Assembly Registration Tool (Regasm.exe)
The Assembly Registration tool reads the metadata within an assembly and adds the necessary entries to the registry, which allows COM clients to create .NET Framework classes transparently. Once a class is registered, any COM client can use it as though the class were a COM class. The class is registered only once, when the assembly is installed. Instances of classes within the assembly cannot be created from COM until they are actually registered.
The assembly to be registered with COM.
Creates a Codebase entry in the registry. The Codebase entry specifies the file path for an assembly that is not installed in the global assembly cache. You should not specify this option if you will subsequently install the assembly that you are registering into the global assembly cache. The assemblyFile argument that you specify with the /codebase option must be a strong-named assembly.
Specifies that this tool will only refer to type libraries that have already been registered.
Specifies a directory containing assembly references. Must be used with the /regfile option.
Suppresses the Microsoft startup banner display.
Generates the specified .reg file for the assembly, which contains the needed registry entries. Specifying this option does not change the registry. You cannot use this option with the /u or /tlb options.
/silent or /s
Suppresses the display of success messages.
Generates a type library from the specified assembly containing definitions of the accessible types defined within the assembly.
/unregister or /u
Unregisters the creatable classes found in assemblyFile. Omitting this option causes Regasm.exe to register the creatable classes in the assembly.
Specifies verbose mode; displays a list of any referenced assemblies for which a type library needs to be generated, when specified with the /tlb option.
/? or /help
Displays command syntax and options for the tool.
The Regasm.exe command-line options are case insensitive. You only need to provide enough of the option to uniquely identify it. For example, /n is equivalent to /nologo and /t:outfile.tlb is equivalent to /tlb:outfile.tlb.
You can use the /regfile option to generate a .reg file that contains the registry entries instead of making the changes directly to the registry. You can update the registry on a computer by importing the .reg file with the Registry Editor tool (Regedit.exe). Note that the .reg file does not contain any registry updates that can be made by user-defined register functions. Note that the /regfile option only emits registry entries for managed classes. This option does not emit entries for TypeLibIDs or InterfaceIDs.
When you specify the /tlb option, Regasm.exe generates and registers a type library describing the types found in the assembly. Regasm.exe places the generated type libraries in the current working directory or the directory specified for the output file. Generating a type library for an assembly that references other assemblies may cause several type libraries to be generated at once. You can use the type library to provide type information to development tools like Visual Studio 2005. You should not use the /tlb option if the assembly you are registering was produced by the Type Library Importer (Tlbimp.exe). You cannot export a type library from an assembly that was imported from a type library. Using the /tlb option has the same effect as using the Type Library Exporter (Tlbexp.exe) and Regasm.exe, with the exception that Tlbexp.exe does not register the type library it produces. If you use the /tlb option to registered a type library, you can use /tlb option with the /unregister option to unregistered the type library. Using the two options together will unregister the type library and interface entries, which can clean the registry considerably.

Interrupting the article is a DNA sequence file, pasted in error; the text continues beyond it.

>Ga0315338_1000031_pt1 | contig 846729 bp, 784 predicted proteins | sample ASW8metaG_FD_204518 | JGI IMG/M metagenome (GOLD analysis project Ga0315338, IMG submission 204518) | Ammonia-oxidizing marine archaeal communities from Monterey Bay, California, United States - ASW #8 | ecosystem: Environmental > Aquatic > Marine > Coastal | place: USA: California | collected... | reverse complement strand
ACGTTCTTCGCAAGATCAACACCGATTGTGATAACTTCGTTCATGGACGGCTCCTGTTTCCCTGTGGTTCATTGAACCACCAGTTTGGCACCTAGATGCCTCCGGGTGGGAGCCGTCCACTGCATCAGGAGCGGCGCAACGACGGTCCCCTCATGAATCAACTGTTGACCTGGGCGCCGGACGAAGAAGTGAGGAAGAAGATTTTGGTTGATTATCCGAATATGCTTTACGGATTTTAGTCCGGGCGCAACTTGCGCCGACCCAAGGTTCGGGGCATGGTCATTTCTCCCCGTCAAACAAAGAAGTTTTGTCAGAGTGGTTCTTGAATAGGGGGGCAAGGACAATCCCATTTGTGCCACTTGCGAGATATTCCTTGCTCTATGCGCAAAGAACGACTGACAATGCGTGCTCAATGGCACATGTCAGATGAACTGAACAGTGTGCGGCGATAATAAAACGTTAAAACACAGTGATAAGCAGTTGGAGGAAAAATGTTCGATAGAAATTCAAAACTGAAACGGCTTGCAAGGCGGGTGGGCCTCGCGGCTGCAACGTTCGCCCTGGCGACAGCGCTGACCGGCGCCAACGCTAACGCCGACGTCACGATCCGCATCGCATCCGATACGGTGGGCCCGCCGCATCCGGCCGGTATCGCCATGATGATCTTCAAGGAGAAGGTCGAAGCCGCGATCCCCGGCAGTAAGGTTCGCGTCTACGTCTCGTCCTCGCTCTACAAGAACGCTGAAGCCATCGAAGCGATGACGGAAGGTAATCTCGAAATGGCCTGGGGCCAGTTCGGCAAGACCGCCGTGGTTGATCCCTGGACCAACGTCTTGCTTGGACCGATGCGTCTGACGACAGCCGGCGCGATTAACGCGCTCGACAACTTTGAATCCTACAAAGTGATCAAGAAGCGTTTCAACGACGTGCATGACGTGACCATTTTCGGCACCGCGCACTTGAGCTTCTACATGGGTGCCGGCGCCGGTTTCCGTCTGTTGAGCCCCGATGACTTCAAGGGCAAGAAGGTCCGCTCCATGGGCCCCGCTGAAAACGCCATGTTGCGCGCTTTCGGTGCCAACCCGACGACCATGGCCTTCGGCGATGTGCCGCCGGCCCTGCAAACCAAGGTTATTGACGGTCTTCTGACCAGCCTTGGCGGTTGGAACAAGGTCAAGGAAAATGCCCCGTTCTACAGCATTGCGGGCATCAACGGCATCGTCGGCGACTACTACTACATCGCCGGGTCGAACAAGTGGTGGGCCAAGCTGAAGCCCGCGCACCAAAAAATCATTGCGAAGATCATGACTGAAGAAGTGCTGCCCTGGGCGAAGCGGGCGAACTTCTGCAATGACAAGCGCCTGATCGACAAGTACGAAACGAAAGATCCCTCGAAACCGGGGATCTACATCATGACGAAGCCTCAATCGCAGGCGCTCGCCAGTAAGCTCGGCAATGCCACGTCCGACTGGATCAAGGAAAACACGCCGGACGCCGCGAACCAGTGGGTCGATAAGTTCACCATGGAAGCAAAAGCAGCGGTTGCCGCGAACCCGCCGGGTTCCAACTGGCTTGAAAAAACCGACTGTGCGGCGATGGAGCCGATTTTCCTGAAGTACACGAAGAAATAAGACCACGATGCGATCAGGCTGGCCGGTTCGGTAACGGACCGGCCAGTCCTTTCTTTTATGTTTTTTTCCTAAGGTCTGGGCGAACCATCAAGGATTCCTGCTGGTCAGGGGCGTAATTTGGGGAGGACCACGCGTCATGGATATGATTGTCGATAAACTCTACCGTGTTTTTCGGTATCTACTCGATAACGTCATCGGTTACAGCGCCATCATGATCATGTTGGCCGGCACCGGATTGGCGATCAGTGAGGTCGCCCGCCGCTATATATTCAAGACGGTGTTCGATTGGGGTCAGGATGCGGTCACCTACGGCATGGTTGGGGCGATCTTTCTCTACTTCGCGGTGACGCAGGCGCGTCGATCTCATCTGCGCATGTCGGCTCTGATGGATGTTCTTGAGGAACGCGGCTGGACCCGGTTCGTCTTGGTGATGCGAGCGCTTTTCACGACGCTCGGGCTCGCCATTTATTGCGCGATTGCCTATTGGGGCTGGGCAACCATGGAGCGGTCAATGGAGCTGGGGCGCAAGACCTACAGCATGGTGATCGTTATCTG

When you register an assembly for use by COM, Regasm.exe adds entries to the registry on the local computer. More specifically, it creates version-dependent registry keys that allow multiple versions of the same assembly to run side by side on a computer. The first time an assembly is registered, one top-level key is created for the assembly and a unique subkey is created for the specific version. Each time you register a new version of the assembly, Regasm.exe creates a subkey for the new version.
For example, consider a scenario where you register the managed component, myComp.dll, version 220.127.116.11 for use by COM. Later, you register myComp.dll, version 18.104.22.168. You determine that all COM client applications on the computer are using myComp.dll version 22.214.171.124 and you decide to unregister myComponent.dll version 126.96.36.199. This registry scheme allows you to unregister myComp.dll version 188.8.131.52 because only the version 184.108.40.206 subkey is removed.
After registering an assembly using Regasm.exe, you can install it in the global assembly cache so that it can be activated from any COM client. If the assembly is only going to be activated by a single application, you can place it in that application's directory.
The following command registers all public classes contained in myTest.dll.
The following command generates the file myTest.reg, which contains all the necessary registry entries. This command does not update the registry.
regasm myTest.dll /regfile:myTest.reg
The following command registers all public classes contained in myTest.dll, and generates and registers the type library myTest.tlb, which contains definitions of all the public types defined in myTest.dll.
regasm myTest.dll /tlb:myTest.tlb